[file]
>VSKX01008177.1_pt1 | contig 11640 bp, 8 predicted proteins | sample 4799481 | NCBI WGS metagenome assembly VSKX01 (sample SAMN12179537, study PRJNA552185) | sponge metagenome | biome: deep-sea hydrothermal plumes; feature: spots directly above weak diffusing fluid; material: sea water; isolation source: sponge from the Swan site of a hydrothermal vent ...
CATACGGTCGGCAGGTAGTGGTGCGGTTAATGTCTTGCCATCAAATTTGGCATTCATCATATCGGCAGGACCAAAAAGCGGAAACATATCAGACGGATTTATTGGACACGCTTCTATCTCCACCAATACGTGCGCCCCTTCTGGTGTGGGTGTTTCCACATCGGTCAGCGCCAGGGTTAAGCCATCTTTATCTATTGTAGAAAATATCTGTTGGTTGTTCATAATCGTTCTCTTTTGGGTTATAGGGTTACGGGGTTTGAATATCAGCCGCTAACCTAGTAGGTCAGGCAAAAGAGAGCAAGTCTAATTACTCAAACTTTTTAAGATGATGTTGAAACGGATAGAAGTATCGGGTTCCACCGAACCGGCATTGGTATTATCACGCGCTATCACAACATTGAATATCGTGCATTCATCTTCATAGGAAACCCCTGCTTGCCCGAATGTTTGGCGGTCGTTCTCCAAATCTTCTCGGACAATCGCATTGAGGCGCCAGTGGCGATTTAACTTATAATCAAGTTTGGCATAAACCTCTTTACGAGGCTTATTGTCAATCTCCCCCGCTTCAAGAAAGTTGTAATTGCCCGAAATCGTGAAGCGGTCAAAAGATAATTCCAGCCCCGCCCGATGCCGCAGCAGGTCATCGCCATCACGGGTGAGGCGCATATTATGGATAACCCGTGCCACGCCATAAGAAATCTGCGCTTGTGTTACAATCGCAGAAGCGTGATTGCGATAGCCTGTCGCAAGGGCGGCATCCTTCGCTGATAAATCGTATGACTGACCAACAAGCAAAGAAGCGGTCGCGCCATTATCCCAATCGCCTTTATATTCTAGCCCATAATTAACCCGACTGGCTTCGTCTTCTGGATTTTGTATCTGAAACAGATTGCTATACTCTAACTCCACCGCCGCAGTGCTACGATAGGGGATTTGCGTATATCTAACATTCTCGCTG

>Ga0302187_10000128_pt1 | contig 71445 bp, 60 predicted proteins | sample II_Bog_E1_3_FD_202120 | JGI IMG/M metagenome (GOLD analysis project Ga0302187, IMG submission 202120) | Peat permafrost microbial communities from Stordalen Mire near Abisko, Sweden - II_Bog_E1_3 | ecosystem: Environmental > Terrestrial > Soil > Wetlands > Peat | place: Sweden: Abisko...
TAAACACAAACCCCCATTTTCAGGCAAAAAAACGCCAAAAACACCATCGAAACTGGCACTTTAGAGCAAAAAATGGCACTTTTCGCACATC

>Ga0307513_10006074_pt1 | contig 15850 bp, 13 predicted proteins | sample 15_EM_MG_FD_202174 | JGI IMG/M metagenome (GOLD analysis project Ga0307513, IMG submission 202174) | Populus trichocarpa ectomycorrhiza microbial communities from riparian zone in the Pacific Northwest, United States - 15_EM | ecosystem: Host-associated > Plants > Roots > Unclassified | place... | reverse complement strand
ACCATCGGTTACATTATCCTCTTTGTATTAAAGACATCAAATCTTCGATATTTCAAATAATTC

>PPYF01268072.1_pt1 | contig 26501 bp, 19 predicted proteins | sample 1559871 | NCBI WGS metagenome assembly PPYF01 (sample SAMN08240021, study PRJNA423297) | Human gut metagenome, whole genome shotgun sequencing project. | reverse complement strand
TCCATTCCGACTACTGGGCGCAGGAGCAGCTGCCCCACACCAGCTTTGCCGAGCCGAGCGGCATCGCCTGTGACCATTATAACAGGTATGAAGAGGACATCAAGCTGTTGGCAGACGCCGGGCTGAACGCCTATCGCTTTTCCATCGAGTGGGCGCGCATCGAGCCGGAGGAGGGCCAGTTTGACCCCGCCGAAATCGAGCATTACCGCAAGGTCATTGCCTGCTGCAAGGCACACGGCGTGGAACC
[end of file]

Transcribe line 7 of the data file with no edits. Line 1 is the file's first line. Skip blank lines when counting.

>PPYF01268072.1_pt1 | contig 26501 bp, 19 predicted proteins | sample 1559871 | NCBI WGS metagenome assembly PPYF01 (sample SAMN08240021, study PRJNA423297) | Human gut metagenome, whole genome shotgun sequencing project. | reverse complement strand